network

scalability

limited

in

silicon
.


Optoelectronics

allows

scaleable

networks
.


Free
-
space

optics

can

be

used

to

perform

interconnection
.


Only

transfer

function

f(x)

need

be

performed

in

silicon
.


Input

summation

is

done

in

an

inherently

analogue

manner
.


Noise

added

naturally
.

Why Optoelectronics?

The VCSEL Array


Optical

output

element
.


A

laser

that

emits

from

the

surface

of

the

substrate
.


High

optical

output

powers
.

The VCSEL Array


Each

neuron

has

one

VCSEL

for

optical

output
.


Performance
:

Capable

of

>
1
GHz

operation
.


Scalability
:

Currently

N=
16
.

Detector Arrays


Optical

input

element
.


Available

in

a

wide

range

off

the

shelf
.


Performance
:

>
1
GHz
.


Caveat
:

faster

detectors

require

more

power
.

Diffractive Optic Elements
(DOEs)


Large fan
-
out

possible.


Efficiency:

~50
-
60%.


Non
-
uniformity:

<3%.


Period Size:

90µm.

These elements are used as array generators and
interconnection elements.

Crossbar switch interconnect.

Banyan switch interconnect.

Optical Interconnect

DOE interconnect is space invariant.

Optical System

First Generation System


Constructed

using

discrete

components
.


Lacked

ability

to

prioritise

packets
:

can

lead

to

channel

saturation
.


Uses

similar

optical

system

(~
330
mm)
.

Current System


System uses 4
×
40MHz Texas
Instruments 320C5x DSPs.


DSPs perform transfer function.


Transfer function fully
programmable.


Reduction

of

hardware

by

digital

thresholding
.

System Scalability

Digital vs. Analogue

Analogue
:

Optimal

~
97
%
.

Digital
:

Optimal

~
91
%
.

Crossbar Switch Results

Histogram of packets routed successfully in a crossbar switch.

Banyan Switch Results

Histogram of packets routed successfully in a banyan switch.

Mean Packet Delay

Mean Packet Delay


ISLIP
4

cannot

be

implemented

larger

than

N=
16
.

Mean Packet Delay


ISLIP
4

cannot

be

implemented

larger

than

N=
16
.

3

Major

effects

to

consider
:


Active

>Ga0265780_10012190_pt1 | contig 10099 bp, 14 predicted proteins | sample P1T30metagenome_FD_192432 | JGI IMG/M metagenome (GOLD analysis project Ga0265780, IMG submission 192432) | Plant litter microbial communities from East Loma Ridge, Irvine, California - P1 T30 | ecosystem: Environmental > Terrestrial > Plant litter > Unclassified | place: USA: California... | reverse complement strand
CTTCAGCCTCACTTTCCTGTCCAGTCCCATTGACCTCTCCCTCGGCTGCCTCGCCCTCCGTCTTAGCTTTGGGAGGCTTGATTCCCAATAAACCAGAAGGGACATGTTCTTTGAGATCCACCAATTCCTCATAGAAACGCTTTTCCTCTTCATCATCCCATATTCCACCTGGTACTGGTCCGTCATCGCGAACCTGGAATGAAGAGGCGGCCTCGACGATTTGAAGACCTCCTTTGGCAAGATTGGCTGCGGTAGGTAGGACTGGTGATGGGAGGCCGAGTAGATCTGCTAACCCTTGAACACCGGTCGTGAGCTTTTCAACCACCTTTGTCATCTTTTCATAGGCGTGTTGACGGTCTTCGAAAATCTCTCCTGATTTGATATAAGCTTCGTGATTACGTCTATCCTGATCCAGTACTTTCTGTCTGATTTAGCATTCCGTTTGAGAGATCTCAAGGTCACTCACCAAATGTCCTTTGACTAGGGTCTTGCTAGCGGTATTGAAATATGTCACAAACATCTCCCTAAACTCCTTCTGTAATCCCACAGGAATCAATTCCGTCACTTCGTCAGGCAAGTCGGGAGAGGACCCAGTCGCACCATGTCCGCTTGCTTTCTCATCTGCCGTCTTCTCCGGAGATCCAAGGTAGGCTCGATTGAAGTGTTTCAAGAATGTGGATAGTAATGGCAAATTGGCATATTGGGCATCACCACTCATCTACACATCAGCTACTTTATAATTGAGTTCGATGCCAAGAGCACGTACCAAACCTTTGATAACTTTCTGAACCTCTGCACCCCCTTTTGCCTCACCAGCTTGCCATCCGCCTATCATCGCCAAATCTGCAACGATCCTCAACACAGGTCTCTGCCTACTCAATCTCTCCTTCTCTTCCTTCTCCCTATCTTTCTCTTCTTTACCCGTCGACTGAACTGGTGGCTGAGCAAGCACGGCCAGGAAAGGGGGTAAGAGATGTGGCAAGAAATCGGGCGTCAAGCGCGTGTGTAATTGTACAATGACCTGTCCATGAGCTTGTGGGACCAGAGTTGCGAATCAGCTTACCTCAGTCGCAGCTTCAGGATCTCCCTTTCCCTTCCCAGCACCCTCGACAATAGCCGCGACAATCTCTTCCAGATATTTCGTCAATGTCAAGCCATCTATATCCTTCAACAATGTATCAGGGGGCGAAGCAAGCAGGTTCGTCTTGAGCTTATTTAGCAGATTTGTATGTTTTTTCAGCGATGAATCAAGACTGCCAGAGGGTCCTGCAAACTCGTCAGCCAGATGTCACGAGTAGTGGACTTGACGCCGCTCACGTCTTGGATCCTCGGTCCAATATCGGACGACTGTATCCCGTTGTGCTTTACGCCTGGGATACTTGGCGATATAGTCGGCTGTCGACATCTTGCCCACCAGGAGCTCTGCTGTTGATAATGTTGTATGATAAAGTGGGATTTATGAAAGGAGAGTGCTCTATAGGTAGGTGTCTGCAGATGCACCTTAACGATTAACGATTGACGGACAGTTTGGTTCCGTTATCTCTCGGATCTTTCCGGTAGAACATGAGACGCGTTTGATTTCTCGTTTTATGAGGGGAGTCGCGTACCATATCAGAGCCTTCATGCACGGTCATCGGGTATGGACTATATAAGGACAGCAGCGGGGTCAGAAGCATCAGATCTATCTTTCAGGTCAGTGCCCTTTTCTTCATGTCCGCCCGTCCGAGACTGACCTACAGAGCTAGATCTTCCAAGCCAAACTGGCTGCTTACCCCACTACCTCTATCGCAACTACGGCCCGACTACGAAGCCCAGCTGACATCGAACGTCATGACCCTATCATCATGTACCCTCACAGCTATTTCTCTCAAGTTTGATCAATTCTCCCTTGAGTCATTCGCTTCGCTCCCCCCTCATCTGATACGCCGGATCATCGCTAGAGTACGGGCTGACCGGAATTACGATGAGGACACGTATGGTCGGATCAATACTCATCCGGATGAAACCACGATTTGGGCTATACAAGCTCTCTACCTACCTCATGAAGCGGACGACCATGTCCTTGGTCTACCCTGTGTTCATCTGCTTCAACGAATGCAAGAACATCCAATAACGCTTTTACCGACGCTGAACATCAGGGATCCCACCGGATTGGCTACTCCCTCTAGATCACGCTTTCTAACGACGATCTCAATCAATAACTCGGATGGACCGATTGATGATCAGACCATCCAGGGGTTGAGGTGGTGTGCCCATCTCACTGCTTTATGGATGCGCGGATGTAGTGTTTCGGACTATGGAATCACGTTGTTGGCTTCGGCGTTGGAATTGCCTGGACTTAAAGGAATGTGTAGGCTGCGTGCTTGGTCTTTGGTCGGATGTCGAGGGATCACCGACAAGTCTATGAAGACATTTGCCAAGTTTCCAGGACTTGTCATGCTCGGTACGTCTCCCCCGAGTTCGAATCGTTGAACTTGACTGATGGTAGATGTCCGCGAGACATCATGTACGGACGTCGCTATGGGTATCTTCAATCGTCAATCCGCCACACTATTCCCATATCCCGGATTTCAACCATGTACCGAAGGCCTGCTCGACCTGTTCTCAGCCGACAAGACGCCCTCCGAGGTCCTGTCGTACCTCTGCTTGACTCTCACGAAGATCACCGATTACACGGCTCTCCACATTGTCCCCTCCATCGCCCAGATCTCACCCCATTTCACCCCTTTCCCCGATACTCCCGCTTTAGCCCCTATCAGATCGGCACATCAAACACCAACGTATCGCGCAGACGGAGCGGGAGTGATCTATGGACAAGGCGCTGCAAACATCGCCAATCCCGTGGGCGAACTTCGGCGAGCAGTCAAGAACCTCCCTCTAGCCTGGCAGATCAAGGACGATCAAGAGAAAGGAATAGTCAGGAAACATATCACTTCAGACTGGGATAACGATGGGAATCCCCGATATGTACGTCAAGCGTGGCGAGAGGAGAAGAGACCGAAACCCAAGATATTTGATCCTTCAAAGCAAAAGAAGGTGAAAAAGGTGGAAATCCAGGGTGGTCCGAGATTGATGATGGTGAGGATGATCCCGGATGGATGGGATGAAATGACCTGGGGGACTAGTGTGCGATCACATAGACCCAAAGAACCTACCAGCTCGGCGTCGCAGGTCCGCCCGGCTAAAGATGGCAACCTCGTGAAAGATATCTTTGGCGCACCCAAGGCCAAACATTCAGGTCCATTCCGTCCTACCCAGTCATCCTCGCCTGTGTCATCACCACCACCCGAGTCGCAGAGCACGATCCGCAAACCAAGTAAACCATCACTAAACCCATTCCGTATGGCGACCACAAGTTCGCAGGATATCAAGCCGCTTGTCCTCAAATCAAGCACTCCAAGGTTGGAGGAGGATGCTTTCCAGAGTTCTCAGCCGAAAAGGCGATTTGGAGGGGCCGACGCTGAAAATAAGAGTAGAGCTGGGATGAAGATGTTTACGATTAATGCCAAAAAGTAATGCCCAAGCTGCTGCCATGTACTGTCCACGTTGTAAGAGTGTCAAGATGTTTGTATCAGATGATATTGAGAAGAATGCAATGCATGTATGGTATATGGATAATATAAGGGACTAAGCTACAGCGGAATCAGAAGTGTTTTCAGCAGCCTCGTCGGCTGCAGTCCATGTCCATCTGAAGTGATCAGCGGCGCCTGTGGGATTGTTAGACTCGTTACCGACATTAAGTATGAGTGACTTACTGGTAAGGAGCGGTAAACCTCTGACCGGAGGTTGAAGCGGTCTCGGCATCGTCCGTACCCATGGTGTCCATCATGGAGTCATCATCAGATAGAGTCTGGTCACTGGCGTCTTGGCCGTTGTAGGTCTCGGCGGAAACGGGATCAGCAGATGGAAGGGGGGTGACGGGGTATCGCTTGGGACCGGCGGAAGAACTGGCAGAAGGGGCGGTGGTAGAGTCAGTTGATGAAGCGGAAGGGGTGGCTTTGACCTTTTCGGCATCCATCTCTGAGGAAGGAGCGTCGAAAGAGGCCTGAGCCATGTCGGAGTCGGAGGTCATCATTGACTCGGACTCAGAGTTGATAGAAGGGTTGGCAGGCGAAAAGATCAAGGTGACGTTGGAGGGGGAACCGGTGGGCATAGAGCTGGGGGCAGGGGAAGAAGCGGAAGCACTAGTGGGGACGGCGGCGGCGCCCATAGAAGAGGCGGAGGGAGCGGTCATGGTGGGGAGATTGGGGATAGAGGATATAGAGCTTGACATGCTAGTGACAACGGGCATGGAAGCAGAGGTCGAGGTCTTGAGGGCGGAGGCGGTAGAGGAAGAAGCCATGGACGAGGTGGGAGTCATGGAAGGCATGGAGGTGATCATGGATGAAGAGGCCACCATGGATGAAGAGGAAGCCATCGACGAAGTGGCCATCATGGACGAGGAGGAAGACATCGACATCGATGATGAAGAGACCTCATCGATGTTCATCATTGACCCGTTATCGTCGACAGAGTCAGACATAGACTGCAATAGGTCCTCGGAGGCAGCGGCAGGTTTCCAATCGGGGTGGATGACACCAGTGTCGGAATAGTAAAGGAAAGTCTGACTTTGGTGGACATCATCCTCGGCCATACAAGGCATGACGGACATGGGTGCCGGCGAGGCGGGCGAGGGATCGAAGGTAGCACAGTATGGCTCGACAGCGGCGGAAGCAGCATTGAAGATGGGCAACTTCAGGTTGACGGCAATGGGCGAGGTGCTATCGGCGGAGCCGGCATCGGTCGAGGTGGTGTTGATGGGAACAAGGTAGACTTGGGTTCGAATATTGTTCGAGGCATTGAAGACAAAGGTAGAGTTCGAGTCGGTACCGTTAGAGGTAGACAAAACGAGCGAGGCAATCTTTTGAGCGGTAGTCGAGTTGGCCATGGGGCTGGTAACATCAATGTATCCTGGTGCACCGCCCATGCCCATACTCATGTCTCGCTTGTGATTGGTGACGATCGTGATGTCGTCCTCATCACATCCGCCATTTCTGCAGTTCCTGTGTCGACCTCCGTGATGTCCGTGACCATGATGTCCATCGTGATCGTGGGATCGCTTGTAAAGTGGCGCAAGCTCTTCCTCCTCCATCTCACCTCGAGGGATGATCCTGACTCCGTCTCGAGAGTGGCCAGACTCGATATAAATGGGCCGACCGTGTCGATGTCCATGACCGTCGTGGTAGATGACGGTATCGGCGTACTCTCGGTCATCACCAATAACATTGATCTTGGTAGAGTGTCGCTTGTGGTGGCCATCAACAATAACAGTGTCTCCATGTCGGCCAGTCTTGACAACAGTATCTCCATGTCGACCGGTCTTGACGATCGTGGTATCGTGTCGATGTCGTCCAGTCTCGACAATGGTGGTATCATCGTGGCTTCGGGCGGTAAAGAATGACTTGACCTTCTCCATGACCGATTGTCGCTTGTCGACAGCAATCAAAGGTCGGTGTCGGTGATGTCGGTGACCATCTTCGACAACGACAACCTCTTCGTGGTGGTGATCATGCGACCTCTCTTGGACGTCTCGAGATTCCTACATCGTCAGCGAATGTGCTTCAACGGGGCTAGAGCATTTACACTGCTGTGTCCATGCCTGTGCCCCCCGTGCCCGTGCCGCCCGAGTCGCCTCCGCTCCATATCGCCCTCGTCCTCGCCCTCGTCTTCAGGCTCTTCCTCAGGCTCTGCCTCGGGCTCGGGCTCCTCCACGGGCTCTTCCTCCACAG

effects
:

<
1
Hz

thermal

changes

and

component

creep
.


Static

effects
:

Tolerances

in

fabricated

components

could

lead

to

misalignment

in

final

system
.


Adaptive

effects
:

Vibrational

effects

>
1
Hz

-

e
.
g
.

10
kHz
.

Solutions
:


Measurement

and

correction

of

focusing

and

positional

error

in

real

time

(active

optic

alignment

or

adaptive

optics)
.


Commercially

viable
:

e
.
g
.

personal

CD

player,

ASDA

£
22
:
95
.


Pre
-
packaged,

pre
-
aligned

modules
.

Engineering Issues

Encapsulated System

R. Stone, J. Kim and P. Guilfoyle,

“High Performance Shock Hardened
Optoelectronic Communications

Module”
, OC2001, Lake Tahoe,

pp. 105
-
107.

Conclusions


Performance

of

100
MHz

feasible,

1
GHz

foreseeable
.


Scalability

mainly

limited

by

VCSEL

array

size

(N=
16
)
.


Scalability

independent

of

number

of

inputs/outputs

(N)
.


A

digital

system

running

at

1
GHz

could

supply

2
.
5

million

switch

configurations

per

second
.


Second

generation

builds

on

first

in

that

it

supports

prioritisation
.


What

good

is

a

truck

without

a

steering

wheel?


Further

work
:


Smart

pixel

implementation

and

packaging
.


Examination

of

QoS

provided

by

scheduler
.


FPGA

or

custom

ASIC

implementation

using

optical

interconnects
.


Novel

neural

algorithms

and

learning
.